Central to Britain’s stock market direction in the coming months is the exchange rate. As long as the pound remains weak, equity valuations will be revised higher. If you take the view that sterling will remain weak, earnings will be higher.
UK stocks are trading in a binary fashion - sterling falls, stocks rise. And vice versa. There is no sign of a “buyers’ strike” hitting UK stocks or bonds right now because the BoE is happy letting the pound take the strain as it boosts exports, and helps narrow the trade and current account deficits.
The exchange rate moves also make British companies more attractive takeover targets for foreign firms, potentially fuelling a mergers and acquisition wave that would boost the value of UK shares.
But if, in the words of BoE governor Mark Carney, a country depends on “the kindness of strangers”, you have to be careful about your currency. There may come a point when foreign investors take fright at sterling and stop buying UK assets.
A Reuters poll of around 30 traders, fund managers and strategists this week predicted that the FTSE 100 will lose ground over the coming year.
The current consensus is that British-based companies that earn in currencies other than the pound - such as British American Tobacco, GlaxoSmithKline Plc - should do well as their revenues will be reported in pounds.
Those reliant on domestic revenues - such as retailers - are exposed should the British economy take a hit. While recent data has shown the economy shrugged off some the shock of the Brexit vote, the Bank of England downgraded its 2017 growth forecast to just 0.8 percent from a previous estimate of 2.3 percent. The growth outlook for 2018 was cut to 1.8 percent.
Supermarkets such as no.2 player Sainsbury’s have said sterling’s fall since the Brexit will not necessarily lead to higher grocery prices, as it could be offset by lower commodities prices and stiff competition. Travel companies TUI Group and Thomas Cook have seen bookings from UK customers rise this summer, as Britons defied worries that the devaluation of the pound would deter people from going on holidays abroad.
Economists estimate that a sustained 10 percent fall in the pound’s exchange rate adds about 0.2-0.3 percentage points to inflation over the period of a couple of years.
The Bank of England forecasts inflation will rebound to around its 2 percent target next year and then overshoot to 2.4 percent in 2018 and 2019 - the biggest medium-term overshoot it has ever forecast.
Some banks predict a bigger, but shorter-lived, spike in inflation next year as the effects of a weaker currency pass through more quickly to the rest of the economy than the BoE expects.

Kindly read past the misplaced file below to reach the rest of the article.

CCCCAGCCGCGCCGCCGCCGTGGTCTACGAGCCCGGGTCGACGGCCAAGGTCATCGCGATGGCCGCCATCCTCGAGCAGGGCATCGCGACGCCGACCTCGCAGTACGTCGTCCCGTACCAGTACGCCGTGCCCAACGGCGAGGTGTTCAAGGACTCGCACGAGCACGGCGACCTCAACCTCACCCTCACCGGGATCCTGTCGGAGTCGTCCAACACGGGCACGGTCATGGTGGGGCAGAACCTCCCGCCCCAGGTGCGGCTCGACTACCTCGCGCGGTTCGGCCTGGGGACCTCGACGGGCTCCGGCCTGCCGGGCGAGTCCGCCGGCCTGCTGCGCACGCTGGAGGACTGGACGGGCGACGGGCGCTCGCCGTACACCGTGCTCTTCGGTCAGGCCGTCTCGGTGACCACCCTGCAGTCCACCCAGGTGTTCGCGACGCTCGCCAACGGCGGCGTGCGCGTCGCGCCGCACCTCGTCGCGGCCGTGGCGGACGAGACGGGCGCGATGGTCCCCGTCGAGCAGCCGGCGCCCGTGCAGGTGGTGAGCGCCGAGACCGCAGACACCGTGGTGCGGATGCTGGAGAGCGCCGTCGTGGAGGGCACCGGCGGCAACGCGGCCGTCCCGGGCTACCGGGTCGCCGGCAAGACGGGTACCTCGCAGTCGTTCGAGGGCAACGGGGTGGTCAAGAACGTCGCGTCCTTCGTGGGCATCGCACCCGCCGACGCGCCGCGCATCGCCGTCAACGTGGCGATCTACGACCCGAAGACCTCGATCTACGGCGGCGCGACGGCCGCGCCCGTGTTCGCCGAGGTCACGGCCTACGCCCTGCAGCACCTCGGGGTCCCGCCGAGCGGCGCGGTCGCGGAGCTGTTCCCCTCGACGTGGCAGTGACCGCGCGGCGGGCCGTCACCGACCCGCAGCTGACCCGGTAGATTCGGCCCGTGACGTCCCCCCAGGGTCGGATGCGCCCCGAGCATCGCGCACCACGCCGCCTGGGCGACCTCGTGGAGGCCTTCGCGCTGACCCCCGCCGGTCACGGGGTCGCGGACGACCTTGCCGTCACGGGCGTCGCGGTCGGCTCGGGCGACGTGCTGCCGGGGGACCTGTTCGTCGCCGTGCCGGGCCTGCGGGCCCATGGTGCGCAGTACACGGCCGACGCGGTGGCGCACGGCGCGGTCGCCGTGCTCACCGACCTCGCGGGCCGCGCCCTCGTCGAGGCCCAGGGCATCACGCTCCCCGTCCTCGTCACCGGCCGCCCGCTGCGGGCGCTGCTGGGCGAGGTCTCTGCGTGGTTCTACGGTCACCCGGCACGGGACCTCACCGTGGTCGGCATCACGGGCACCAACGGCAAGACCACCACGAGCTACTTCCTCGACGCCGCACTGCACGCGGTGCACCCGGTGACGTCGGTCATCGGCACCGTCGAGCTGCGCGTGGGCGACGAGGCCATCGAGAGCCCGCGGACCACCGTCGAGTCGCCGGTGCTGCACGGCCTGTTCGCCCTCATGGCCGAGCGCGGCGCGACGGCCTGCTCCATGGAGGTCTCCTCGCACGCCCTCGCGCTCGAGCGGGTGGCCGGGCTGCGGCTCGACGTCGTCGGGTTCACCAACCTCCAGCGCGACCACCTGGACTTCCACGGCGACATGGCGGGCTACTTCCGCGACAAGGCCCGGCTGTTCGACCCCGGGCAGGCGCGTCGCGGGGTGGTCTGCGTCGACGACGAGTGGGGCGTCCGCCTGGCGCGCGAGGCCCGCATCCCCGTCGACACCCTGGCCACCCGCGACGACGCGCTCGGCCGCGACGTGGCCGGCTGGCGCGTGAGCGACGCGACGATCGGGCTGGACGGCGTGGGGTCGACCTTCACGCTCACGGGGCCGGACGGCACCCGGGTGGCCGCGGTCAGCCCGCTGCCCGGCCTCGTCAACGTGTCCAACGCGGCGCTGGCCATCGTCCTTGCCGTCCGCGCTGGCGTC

Retailers have given a mixed picture on how soon they will pass on price rises. Some, such as fashion retailer Next have said they plan to raise prices rather than erode margins.
But other sectors such as groceries see different competitive pressures.
While the fall in sterling should make imported food more expensive, Britain’s biggest retailer, Tesco, sees no let up in deflation in the UK grocery market any time soon.
A survey published by the British Retail Consortium reported a record drop in the cost of food and found little sign of price rises on the back of sterling’s fall since the Brexit vote.
The shock vote to leave the EU chilled dealmaking activity involving British companies to the lowest level in at least two decades as bosses grapple with what Brexit will cost, Thomson Reuters data shows.
The Bank said in August and again in September that most of its policymakers expected to cut rates again this year if the economy looked on track to slow as it had forecast.
Stronger than expected recent data puts it in a tricky position. While weakening the immediate case for a further rate cut - especially as soon as next month - it is less clear whether it will alter the BoE’s longer-run expectation of a slump in business investment and a gentler slowdown in consumer spending.
BRITAIN‘S PLACE IN THE WORLD
The United Kingdom’s gross domestic product, forecast before the June 23 vote to be worth about $2.8 trillion in 2016, or the world’s fifth largest, has now slipped behind France.
Its GDP is now worth about $2.32 trillion on current exchange rates, compared with France’s $2.34 trillion. Germany is the EU’s largest economy, worth about $3.5 trillion, and the world’s fourth largest economy after the United States, China and Japan.
Writing by Jamie McGeever, Guy Faulconbridge, David Milliken, Sarah Young; Editing by Robin Pomeroy